Attempts at isolating infectious virus were not successful. Therefore, it was not determined whether the WNV RNA detected should be attributed to persistent infectious virus or residual RNA from inactivated virus from the initial infection. The method used to isolate virus after blind passage in C6/36 cells was successful in detecting infectious virus at six weeks pi.13 However, this method may not have been adequately sensitive at ≥ 6 months pi. All samples were frozen at –80°C until processing (up to three months), an approach that killed the host tissue and thereby limited viral detection to intact infectious particles. Other virus isolation methods that used co-cultured living host tissue810 may be more sensitive, enabling living tissue time to assemble viral particles in an environment ideal for viral growth. In addition, the robust neutralizing antibody titers detected in most birds also may have impacted the success of virus isolation attempts. All but one of the tissues found positive for WNV RNA by using the WN1 primer and probe set could not be confirmed by using the WN2 primer and probe set. This lack of confirmation was most likely caused by low levels of WNV RNA in the samples because nearly all of the positive samples Ct scores were > 30. In our assays, WN2 has been consistently less sensitive than WN1 in detecting WNV cDNA, and WN2 Ct scores are generally 2–4 Ct values higher than WN1. This reduced sensitivity may have contributed to the lack of confirmation.

The birds in our study were infected with WNV during the transmission season (June–September), housed in outdoor aviaries at ambient temperature and photoperiod over the winter months, and then tested for persistent WNV infection the following spring (March). The effect that day length, sex hormones, or other factors associated with changing seasons may have had on the persistence of WNV in avian hosts is unknown, but should be noted as potentially important. The use of different WNV genotypes showed that genotype or virulence phenotype did not appear to affect WNV RNA persistence; however, sample sizes were limited. Significant differences were not detected in the proportion of persistently infected birds when grouped by infecting genotype or magnitude of mean peak viremia. In addition, the frequency of WNV RNA persistence in naturally and experimentally infected House Sparrows was not significantly different. These data indicated that experimentally and naturally infected birds maintained WNV RNA in tissues over the winter period. These findings may, in part, help to explain the detection of low levels of WNV RNA identified in tissues from dead birds collected during winter and early spring before detection of virus in mosquitoes.13,34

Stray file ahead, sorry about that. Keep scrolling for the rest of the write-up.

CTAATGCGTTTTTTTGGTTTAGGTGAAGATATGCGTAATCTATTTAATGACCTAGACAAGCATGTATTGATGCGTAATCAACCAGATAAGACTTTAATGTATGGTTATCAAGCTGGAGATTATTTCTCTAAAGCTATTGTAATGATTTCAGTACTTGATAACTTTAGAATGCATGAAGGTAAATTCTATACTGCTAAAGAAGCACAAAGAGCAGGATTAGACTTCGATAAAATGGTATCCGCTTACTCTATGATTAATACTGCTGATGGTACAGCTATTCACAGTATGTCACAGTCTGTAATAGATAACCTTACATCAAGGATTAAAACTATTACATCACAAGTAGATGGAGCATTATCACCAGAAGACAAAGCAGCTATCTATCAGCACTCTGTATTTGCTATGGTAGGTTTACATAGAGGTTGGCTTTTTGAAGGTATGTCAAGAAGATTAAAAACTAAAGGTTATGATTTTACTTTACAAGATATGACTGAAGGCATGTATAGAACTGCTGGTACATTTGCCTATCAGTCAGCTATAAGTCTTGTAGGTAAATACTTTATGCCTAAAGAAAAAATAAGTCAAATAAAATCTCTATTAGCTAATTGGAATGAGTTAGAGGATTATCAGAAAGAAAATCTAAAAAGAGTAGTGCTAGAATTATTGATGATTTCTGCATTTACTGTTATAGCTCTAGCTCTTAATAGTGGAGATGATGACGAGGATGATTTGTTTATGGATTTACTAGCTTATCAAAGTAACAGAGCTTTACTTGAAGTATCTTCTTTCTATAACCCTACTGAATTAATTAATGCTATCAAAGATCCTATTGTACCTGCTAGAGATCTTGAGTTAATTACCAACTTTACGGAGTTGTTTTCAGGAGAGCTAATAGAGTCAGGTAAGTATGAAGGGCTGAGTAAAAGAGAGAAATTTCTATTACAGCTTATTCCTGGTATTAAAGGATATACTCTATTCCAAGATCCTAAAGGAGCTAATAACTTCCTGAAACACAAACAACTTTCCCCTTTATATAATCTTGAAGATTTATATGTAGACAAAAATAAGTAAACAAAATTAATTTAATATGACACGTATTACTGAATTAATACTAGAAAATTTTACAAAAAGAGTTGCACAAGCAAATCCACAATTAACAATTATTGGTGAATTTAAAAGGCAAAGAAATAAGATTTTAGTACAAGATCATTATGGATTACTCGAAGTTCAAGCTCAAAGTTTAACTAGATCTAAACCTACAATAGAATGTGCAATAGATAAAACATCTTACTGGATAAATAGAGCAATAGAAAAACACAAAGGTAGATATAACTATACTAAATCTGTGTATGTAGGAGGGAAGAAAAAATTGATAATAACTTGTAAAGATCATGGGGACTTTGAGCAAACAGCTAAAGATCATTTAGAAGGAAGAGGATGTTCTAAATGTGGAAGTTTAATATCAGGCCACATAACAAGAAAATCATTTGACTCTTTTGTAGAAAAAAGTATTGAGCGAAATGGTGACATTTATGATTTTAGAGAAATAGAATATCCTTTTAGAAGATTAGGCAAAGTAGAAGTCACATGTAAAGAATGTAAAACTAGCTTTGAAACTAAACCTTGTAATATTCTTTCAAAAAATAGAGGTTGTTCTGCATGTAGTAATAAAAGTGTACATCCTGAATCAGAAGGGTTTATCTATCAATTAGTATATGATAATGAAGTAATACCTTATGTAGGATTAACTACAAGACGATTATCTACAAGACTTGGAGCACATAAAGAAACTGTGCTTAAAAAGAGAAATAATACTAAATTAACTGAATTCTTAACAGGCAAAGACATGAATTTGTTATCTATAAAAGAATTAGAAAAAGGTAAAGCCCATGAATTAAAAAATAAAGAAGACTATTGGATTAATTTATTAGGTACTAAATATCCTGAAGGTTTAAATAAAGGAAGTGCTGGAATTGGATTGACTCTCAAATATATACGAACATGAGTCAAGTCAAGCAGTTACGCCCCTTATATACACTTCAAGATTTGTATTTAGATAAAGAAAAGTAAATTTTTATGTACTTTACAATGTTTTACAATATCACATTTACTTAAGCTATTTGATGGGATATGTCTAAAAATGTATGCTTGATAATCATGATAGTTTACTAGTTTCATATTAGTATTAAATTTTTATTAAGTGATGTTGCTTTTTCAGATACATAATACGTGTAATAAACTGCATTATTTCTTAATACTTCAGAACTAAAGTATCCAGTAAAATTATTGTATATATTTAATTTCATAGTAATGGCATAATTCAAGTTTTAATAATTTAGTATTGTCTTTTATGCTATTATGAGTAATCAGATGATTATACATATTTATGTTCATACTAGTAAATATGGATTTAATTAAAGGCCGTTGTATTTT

Our study demonstrated that WNV RNA could be detected in the tissues of persistently infected birds after an overwintering period. This finding supports the hypothesis that some avian hosts may develop long-term persistent WNV infections. However, it remains unresolved whether persistent WNV RNA can be attributed to infectious virus and whether persistently infected birds develop recrudescent viremias capable of restarting an avian–arthropod transmission cycle. Further work will be needed to characterize the temporal nature of persistence, identify mechanisms that lead to persistence, ascertain the cellular locations of persistent virus, and determine the infectivity of persistent infections to blood feeding mosquitoes.

ACKNOWLEDGMENTS

We thank the Kern Mosquito and Vector Control District for providing logistical support.

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Author Notes

*Address correspondence to William K. Reisen, Center for Vectorborne Diseases and Department of Pathology, Microbiology, and Immunology, University of California, Davis, CA 95661. E-mail: wkreisen@ucdavis.edu

Financial support: This study was supported by research grant R01-A155607 from the National Institutes of Allergy and Infectious Diseases, National Institutes of Health, and a grant from the University of California Mosquito Research Program. W. K. Reisen was supported by the Research and Policy for Infectious Disease Dynamics program of the Science and Technology Directorate, Department of Homeland Security, and Fogarty International Center, National Institutes of Health.

Authors' addresses: Sarah S. Wheeler, Stanley A. Langevin, Brian D. Carroll, and William K. Reisen, Center for Vectorborne Diseases and Department of Pathology, Microbiology, and Immunology, University of California, Davis, CA, E-mails: sswheeler@ucdavis.edu, salangevin1@gmail.com, bdcarroll@ucdavis.edu, and wkreisen@ucdavis.edu. Aaron C. Brault, Division of Vector-Borne Infectious Diseases, Centers for Disease Control and Prevention, Fort Collins, CO, E-mail: abrault@cdc.gov. Leslie Woods, California Agriculture and Food Safety Laboratory, Davis, CA, E-mail: lwoods@cahfs.ucdavis.edu. William K. Reisen, Center for Vectorborne Diseases and Department of Pathology, Microbiology, and Immunology, University of California, Davis, CA, E-mail: wkreisen@ucdavis.edu.